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Tuesday, November 3, 2009 - 11:08pm

Norwood, Reed Set for December Run-off

Updated: 5 years ago.
Kasim Reed says he does not fear the next 27 days. (photo courtesy Wikimedia)

Mary Norwood got up before dawn on Tuesday morning to begin campaigning. She was looking for those votes she needed to carry her over the 50 percent she needed to avoid a run-off.

Kasim Reed woke up hoping turnout in Atlanta’s mayoral race would top 40 percent, a number he believed was critical if he was going to have a shot at a run-off.

Norwood didn’t get the 50 percent she needed, nor did Reed get the 40 percent he needed. Still, Reed got the better deal, as the former State Senator is headed to a run-off with the Atlanta City Councilwoman.

In his election night speech, Reed told supporters “I do not fear. I serve and believe in an awesome God, and am ready for the next 27 days.” As he has in previous campaign speeches, Reed evoked biblical messages, delivered in an evangelical tone.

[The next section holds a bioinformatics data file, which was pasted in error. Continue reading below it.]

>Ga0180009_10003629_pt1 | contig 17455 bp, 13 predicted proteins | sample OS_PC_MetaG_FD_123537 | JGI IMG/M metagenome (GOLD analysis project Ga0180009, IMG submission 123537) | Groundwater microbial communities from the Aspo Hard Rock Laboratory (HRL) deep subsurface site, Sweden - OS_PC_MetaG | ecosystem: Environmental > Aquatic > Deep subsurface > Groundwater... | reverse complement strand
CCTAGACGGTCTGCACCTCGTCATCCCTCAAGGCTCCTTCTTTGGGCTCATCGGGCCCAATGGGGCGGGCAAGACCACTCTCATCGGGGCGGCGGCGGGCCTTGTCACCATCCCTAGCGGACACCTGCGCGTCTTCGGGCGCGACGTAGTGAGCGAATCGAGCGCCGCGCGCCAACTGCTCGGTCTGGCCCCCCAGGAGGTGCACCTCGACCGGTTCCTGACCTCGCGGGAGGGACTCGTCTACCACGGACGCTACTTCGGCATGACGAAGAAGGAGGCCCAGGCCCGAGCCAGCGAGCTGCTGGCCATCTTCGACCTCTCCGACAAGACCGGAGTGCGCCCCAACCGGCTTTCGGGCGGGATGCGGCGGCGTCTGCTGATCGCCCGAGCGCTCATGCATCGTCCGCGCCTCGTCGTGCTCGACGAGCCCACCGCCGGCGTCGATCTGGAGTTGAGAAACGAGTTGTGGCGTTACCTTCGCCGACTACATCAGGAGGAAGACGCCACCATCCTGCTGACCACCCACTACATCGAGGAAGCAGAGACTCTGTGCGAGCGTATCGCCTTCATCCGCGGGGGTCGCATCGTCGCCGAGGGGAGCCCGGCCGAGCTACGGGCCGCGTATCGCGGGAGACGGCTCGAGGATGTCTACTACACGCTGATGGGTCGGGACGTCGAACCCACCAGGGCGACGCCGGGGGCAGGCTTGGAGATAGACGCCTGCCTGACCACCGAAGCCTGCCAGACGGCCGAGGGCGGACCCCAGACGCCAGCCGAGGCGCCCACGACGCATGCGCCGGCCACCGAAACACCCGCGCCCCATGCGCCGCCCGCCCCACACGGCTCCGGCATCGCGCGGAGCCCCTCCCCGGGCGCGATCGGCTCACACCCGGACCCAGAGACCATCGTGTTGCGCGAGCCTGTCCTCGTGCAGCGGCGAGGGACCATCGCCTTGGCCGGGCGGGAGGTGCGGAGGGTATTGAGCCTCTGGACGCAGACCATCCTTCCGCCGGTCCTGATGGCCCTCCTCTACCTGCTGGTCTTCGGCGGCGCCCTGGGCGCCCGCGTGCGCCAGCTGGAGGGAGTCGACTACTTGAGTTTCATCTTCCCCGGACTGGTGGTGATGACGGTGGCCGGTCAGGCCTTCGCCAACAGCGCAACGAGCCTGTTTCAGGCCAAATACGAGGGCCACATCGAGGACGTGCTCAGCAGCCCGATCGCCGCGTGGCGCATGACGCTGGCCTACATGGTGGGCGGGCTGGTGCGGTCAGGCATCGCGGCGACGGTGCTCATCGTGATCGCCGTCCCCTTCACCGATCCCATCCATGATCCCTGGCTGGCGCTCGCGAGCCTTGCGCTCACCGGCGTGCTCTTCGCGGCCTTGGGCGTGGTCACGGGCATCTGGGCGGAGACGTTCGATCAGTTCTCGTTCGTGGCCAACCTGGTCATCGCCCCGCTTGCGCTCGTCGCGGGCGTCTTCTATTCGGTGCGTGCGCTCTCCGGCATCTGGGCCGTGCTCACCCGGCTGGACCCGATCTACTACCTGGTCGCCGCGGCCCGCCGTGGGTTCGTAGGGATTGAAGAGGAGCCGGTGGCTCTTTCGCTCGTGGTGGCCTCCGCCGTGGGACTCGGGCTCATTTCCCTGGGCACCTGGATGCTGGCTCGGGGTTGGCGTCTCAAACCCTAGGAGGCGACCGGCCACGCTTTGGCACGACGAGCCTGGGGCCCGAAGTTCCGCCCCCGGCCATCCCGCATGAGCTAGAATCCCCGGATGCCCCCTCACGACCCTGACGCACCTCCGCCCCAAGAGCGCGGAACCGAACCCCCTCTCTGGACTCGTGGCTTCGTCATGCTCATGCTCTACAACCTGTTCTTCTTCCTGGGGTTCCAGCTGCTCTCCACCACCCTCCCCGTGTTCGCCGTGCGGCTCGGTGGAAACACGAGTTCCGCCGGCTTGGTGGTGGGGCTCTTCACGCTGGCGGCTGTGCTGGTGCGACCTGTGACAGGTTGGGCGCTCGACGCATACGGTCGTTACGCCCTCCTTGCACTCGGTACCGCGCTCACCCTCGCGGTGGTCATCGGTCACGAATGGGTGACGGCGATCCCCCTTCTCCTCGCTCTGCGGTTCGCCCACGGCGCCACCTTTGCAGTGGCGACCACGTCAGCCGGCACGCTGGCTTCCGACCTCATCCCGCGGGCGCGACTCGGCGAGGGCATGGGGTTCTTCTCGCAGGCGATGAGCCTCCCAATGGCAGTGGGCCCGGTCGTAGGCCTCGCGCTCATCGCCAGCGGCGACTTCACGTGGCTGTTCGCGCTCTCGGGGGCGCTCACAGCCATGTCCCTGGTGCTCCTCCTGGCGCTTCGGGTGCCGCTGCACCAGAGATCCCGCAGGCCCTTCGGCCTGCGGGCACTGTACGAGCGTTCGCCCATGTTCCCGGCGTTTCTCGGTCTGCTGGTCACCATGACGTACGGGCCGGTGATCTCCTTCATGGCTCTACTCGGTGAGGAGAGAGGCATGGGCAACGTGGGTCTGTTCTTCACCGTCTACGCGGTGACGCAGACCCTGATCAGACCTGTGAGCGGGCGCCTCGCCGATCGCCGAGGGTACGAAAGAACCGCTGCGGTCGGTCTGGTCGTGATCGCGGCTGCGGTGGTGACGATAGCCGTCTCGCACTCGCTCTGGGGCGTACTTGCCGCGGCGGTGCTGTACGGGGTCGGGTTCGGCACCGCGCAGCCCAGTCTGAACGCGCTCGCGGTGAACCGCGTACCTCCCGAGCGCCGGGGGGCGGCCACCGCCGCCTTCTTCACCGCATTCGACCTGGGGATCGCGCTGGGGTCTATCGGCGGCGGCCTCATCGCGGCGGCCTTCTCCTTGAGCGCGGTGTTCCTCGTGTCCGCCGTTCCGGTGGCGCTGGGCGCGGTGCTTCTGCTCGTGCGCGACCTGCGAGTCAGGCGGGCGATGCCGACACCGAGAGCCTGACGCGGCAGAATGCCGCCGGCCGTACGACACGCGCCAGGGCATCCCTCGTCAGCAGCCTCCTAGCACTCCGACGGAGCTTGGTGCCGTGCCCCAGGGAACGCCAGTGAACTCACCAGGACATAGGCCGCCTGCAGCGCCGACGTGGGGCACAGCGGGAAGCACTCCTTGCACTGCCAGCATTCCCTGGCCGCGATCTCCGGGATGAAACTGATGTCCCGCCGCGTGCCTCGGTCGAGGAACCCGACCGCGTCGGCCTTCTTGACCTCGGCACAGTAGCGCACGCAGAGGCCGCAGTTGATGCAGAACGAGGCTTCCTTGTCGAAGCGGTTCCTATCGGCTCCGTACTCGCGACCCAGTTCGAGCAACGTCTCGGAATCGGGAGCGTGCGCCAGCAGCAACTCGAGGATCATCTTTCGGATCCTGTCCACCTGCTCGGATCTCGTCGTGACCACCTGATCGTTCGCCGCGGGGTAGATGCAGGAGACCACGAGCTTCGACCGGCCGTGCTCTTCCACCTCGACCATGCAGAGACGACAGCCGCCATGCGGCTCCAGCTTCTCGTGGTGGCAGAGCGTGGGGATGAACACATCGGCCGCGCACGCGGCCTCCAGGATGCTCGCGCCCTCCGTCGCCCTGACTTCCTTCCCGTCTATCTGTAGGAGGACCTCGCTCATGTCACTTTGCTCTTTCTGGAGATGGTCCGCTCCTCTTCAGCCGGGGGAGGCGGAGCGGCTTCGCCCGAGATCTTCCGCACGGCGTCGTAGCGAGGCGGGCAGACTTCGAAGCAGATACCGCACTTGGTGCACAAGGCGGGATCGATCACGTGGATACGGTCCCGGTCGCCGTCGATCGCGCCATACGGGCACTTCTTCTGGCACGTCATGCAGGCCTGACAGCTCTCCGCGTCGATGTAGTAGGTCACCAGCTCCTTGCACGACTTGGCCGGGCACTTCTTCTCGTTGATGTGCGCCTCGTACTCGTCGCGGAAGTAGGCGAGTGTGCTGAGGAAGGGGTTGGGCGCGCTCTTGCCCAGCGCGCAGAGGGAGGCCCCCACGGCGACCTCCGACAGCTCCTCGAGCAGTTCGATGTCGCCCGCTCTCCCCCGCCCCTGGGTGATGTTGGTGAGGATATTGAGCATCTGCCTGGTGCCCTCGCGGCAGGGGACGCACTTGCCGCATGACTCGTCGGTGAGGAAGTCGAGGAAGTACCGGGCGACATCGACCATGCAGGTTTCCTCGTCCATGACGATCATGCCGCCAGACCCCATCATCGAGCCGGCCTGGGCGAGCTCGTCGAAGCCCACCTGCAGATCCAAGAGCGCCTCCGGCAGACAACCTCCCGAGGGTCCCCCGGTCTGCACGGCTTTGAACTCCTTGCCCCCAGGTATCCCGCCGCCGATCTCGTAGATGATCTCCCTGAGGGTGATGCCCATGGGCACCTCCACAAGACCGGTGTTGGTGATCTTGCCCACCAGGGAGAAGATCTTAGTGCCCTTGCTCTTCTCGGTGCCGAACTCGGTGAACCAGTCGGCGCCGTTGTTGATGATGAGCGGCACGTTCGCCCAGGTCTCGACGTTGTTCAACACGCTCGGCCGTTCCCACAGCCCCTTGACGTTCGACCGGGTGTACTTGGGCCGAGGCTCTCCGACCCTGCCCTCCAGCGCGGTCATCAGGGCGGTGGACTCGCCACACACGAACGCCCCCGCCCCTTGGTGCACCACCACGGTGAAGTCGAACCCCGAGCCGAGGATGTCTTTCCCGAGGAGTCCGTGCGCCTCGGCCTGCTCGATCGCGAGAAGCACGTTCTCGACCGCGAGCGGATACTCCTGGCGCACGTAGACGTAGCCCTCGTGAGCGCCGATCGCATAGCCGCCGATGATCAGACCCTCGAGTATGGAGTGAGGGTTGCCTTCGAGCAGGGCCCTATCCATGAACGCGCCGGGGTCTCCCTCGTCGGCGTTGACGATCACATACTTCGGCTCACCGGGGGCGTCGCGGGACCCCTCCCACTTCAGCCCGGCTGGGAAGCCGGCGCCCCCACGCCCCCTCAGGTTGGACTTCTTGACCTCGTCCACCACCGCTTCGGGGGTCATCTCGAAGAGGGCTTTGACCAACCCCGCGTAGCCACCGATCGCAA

“And when those 27 days are done, we will move forward, united. We will run a campaign that unites this city,” Reed said. And before taking a breath, he finished by saying, “And for all of the pundits who said, ‘Kasim Reed is only going to get votes in Southwest Atlanta,’ go check the numbers, baby. We got votes citywide!”

For her part, Norwood was also calling for unity. She told her supporters their hard work and dedication helped top her opponents. Her victory party, at the Varsity in downtown Atlanta, was packed with residents from all over the city. Norwood called on the diverse group to continue working hard so they could win in December and also build a united Atlanta.

“An Atlanta that works for everybody, an Atlanta where every community is respected. Every community is appreciated. And every community contributes to this town. That has been our campaign. That will continue to be our campaign,” Norwood told supporters.

Norwood ended with about 45 percent of the vote, while Reed got 37 percent. City Council President Lisa Borders, once considered to be a front runner, finished a distant third.

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